Chorale offers a place for women who want to sing Kara Norman
Professional training is not a requirement for the all-female, no-
audition-required group of singers called the Kalamazoo Community Chorale, but a sense of humor may be. At a banquet the day after the group’s April 24 spring concert, which is one of two big concerts the choir presents each year, the incoming KCC president will inherit a giant Buddha statue that has red toenails and wears a T-shirt that reads, “I’ve got an attitude.” And while the chorale focuses on preparing for its two seasonal concerts each year, its real purpose is to offer a place for any woman who wants to sing, regardless of experience or training. “It’s not an auditioned group, and they stand very firmly by that,” says Jackie Stilger, KCC’s current director, now in her fourth year in the position. The chorale rehearses every Monday night from 7–9 p.m. in the choir room at Maple Street Magnet School for the Arts, 922 W. Maple St., working on pieces to be performed in concerts at the end of each “semester.” The group’s rehearsals are lively, active affairs that begin with activities like jumping jacks, conga-line neck massages, vocalizations paired with calisthenics and lots and lots of jokes.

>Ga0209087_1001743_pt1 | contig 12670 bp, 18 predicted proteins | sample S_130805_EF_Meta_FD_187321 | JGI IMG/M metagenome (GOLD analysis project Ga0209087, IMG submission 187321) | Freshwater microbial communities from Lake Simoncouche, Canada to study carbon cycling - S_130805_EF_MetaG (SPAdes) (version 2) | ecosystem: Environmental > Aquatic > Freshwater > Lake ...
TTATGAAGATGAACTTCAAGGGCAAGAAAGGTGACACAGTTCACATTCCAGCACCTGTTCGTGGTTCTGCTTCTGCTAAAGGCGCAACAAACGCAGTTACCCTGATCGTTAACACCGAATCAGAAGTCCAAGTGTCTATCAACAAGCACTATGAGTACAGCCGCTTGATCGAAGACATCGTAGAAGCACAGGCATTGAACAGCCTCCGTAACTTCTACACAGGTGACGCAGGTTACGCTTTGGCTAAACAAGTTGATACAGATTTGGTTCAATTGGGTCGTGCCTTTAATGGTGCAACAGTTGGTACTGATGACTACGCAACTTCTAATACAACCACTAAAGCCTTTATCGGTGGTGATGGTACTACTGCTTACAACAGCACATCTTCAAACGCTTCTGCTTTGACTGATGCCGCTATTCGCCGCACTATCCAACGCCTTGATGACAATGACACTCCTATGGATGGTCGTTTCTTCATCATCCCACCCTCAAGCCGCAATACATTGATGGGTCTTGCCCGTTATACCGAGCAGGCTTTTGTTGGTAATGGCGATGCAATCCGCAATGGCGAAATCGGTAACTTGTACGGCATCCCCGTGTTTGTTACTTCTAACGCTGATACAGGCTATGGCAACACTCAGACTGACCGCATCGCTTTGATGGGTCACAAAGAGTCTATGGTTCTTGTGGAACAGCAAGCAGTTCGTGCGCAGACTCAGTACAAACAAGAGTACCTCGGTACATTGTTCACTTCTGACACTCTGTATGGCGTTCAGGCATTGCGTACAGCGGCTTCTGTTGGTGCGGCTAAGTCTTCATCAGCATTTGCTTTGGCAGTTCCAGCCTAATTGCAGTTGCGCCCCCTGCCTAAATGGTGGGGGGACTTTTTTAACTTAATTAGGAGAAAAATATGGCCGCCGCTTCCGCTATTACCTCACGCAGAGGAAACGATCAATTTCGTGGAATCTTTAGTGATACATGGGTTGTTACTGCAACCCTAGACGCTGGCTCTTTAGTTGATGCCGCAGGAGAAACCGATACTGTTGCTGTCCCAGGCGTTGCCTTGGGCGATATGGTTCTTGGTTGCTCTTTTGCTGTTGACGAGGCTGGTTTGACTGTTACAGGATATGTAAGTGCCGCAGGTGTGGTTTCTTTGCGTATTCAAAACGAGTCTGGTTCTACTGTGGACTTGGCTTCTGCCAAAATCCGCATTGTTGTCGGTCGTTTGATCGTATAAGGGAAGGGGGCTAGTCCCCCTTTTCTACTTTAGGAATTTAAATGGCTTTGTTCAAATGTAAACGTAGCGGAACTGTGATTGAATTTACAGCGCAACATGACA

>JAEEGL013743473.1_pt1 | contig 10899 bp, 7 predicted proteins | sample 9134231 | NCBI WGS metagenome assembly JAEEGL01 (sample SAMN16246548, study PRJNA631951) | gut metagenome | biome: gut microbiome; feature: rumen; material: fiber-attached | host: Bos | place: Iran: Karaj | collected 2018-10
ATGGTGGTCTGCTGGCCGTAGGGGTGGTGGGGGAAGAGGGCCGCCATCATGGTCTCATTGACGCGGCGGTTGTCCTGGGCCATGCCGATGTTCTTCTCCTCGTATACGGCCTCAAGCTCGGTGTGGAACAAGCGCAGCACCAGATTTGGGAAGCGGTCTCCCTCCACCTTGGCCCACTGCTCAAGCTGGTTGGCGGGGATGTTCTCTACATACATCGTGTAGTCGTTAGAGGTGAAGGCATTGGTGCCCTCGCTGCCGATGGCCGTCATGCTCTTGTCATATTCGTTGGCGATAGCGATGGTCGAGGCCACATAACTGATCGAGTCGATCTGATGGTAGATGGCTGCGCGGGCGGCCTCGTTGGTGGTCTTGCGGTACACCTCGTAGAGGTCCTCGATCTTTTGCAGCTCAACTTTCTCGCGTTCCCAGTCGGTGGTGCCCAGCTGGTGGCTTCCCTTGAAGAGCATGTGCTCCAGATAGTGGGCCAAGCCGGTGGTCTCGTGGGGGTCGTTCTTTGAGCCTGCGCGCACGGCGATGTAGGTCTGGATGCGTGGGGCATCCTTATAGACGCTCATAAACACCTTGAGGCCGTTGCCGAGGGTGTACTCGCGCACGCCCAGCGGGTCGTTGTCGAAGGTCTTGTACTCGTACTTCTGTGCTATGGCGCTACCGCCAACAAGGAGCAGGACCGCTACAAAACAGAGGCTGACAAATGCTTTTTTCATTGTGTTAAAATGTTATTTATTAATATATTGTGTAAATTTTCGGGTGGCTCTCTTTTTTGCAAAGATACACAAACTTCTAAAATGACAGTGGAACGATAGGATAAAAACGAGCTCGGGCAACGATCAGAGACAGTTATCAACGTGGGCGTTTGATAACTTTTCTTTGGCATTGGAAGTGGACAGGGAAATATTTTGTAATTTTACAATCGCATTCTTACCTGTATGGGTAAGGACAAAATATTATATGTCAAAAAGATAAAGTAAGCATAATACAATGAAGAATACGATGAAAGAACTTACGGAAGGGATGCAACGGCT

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Director Jackie Stilger holds the Kalamazoo Community Chorale’s mascot, Nun Fanget, that is present at the choir’s often-boisterous rehearsals.
At a recent KCC rehearsal, a second alto with short, spikey hair welcomed a newcomer, apologizing for the jocular atmosphere. “We love ourselves,” she jested. Another second alto, 85-year-old Mary Cordier, warned, “Join us with caution.” Because nothing but their love of music is very serious with these group members, the Buddha statue is named Nun Fanget. Of its origins, KCC archivist Lee Dial, a KCC member for 38 years, explains, “The year they started the Buddha tradition, we sang a whole bunch of songs in foreign languages: German, Latin, Greek. ‘Nun Fanget’ (from a four-part a cappella tune written by Hans Leo Hassler) was one of the phrases in one of those songs, and it stuck.” According to Dial, the singing group was founded in 1934 as an offshoot of the Kalamazoo Public Schools, sponsored by the Parent Teacher Organization and chartered under a national group called Mother Singers that provided music for coordinated choir concerts across the country. In the 1970s, the chorale became an official part
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